Monday, September 15, 2014

Proximity Marketing: Opportunity for Rich-Attribute Conveyance

Real-time Location-based Services (RT-LBS or just RT-LS) is an important new concept in mobile marketing. These offerings are starting to tout the ability to deliver information and services based on the real-time location of a person. Some key examples are receiving a mobile phone-based notification of a restaurant offer while walking in a downtown area or a product coupon while shopping in a specific grocery aisle. (Although there would need to be a saturation algorithm adjustment as potential customers flock to a location.) As is true generally with the advent of newtech, there is a much richer level of attribute conveyance beyond that of economic incentive that could be demonstrated in new applications. For example, why not broadcast key real-time attributes that a user has affinity for beyond or in addition to price such as ambiance, noise level, wait time, including for example near real-time photos from the establishment. A time-to-be-seated comparison with map overlay app can be imagined, upleveling the concept from the harangue of groupon discounts.

For indoor locations where there is no line-of-sight to GPS, there are other solutions, and this is where imminent progress is being made. There are WiFi networks (where even having WiFi enabled is enough know that ‘you are here’ or at least that your phone is ‘here’), Bluetooth Low Energy (per most smartphones), and now iBeacon and similar technologies. iBeacon, etc. is essentially an RFID technology where there would be a beacon on each grocery store aisle that could track customers and deliver coupons or other notifications. However, Bluetooth would need to be enabled which most smartphone keep off. In all of the industry promoted excitement over proximity marketing with real-time couponing, one cannot help but notice that truly revolutionary progress, for example auto-checkout per item-level RFID tags or some other mechanism remains a hard, expensive, and unsolved problem. What about remote hover cam item selection and personalized drone delivery?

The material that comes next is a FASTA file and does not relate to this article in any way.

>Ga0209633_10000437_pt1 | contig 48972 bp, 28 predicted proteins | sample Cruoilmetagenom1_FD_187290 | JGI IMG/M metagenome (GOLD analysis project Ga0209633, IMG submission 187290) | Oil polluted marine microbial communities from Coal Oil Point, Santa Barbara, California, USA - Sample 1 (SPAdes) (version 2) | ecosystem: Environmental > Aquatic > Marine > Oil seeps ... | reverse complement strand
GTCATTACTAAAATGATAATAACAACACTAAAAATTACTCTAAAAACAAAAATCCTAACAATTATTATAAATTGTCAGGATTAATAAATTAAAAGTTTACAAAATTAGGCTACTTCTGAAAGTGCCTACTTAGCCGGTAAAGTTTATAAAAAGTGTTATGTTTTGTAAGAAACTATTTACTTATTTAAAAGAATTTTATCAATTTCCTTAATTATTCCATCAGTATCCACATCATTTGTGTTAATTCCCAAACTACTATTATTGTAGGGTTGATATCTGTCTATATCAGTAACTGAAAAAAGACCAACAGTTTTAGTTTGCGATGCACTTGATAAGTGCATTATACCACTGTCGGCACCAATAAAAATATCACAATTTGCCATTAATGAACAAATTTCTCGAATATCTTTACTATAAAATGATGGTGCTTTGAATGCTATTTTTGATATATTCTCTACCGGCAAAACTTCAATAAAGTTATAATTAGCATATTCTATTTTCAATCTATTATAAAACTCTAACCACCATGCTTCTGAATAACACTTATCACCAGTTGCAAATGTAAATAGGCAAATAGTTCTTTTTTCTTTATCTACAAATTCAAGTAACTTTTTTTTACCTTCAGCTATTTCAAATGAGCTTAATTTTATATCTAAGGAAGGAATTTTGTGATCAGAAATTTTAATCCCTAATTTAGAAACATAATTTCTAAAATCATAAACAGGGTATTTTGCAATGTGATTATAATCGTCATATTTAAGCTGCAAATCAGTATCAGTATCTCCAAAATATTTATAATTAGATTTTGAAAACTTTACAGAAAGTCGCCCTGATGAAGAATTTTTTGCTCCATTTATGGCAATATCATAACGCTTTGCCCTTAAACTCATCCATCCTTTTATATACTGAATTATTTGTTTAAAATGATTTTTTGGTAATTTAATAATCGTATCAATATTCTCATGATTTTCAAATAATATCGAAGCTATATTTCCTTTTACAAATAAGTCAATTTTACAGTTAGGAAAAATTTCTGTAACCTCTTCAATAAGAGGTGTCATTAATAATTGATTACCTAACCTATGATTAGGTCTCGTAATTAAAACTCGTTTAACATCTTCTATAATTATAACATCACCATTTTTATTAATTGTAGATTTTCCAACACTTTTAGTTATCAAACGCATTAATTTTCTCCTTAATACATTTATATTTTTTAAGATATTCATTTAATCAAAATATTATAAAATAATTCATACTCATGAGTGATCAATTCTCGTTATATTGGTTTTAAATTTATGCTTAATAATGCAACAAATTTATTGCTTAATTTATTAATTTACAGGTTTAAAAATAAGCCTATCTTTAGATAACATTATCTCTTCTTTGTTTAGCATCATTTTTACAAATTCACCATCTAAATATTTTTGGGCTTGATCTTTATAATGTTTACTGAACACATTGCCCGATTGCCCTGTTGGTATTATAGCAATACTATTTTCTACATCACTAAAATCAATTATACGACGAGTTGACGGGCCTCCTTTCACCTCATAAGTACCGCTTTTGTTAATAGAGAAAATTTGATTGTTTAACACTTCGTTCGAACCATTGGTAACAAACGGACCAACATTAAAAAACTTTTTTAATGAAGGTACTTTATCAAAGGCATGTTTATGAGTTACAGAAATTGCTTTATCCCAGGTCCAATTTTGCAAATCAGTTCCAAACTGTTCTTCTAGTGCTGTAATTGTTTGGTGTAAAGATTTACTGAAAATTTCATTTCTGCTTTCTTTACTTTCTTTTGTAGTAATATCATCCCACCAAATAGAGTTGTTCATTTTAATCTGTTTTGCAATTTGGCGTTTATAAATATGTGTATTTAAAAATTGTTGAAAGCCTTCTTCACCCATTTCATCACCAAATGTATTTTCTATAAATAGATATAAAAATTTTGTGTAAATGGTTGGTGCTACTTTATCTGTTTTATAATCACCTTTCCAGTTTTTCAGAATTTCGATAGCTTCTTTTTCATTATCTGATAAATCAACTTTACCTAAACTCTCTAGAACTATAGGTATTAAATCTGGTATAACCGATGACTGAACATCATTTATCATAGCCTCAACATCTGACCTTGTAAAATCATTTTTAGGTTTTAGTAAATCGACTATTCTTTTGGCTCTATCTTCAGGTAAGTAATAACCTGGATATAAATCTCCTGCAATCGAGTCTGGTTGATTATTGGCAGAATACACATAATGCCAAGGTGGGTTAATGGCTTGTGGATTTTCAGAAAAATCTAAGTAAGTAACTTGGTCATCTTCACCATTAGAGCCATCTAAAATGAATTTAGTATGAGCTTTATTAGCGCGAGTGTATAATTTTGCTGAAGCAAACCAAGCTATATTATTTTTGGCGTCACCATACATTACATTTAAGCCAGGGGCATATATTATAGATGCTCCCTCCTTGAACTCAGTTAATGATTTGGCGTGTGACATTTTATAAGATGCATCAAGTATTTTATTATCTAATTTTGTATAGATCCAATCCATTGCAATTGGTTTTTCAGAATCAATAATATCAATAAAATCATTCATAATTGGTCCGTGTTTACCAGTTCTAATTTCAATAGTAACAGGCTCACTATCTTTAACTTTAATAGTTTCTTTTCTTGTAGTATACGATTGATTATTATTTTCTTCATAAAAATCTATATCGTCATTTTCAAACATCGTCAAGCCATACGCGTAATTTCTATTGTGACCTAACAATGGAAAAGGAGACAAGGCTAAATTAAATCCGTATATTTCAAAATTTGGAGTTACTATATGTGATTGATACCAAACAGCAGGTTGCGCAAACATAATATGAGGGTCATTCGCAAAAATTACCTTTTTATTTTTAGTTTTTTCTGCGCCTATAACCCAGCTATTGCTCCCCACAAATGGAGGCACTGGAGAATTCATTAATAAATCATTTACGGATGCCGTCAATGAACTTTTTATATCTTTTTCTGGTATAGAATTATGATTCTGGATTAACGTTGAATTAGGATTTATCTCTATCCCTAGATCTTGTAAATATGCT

For outdoor retail locations, GPS is still a good solution as it can locate a person within a meter per satellite pings. GPS resolution is already available in centimeter resolution for professionals (at $1000 and reportedly now at $500). This cost/performance curve could continue to ratchet down and centimeter-level GPS resolution could harken exciting new classes of location-based technologies, for example medical applications that require sub-body level detail.

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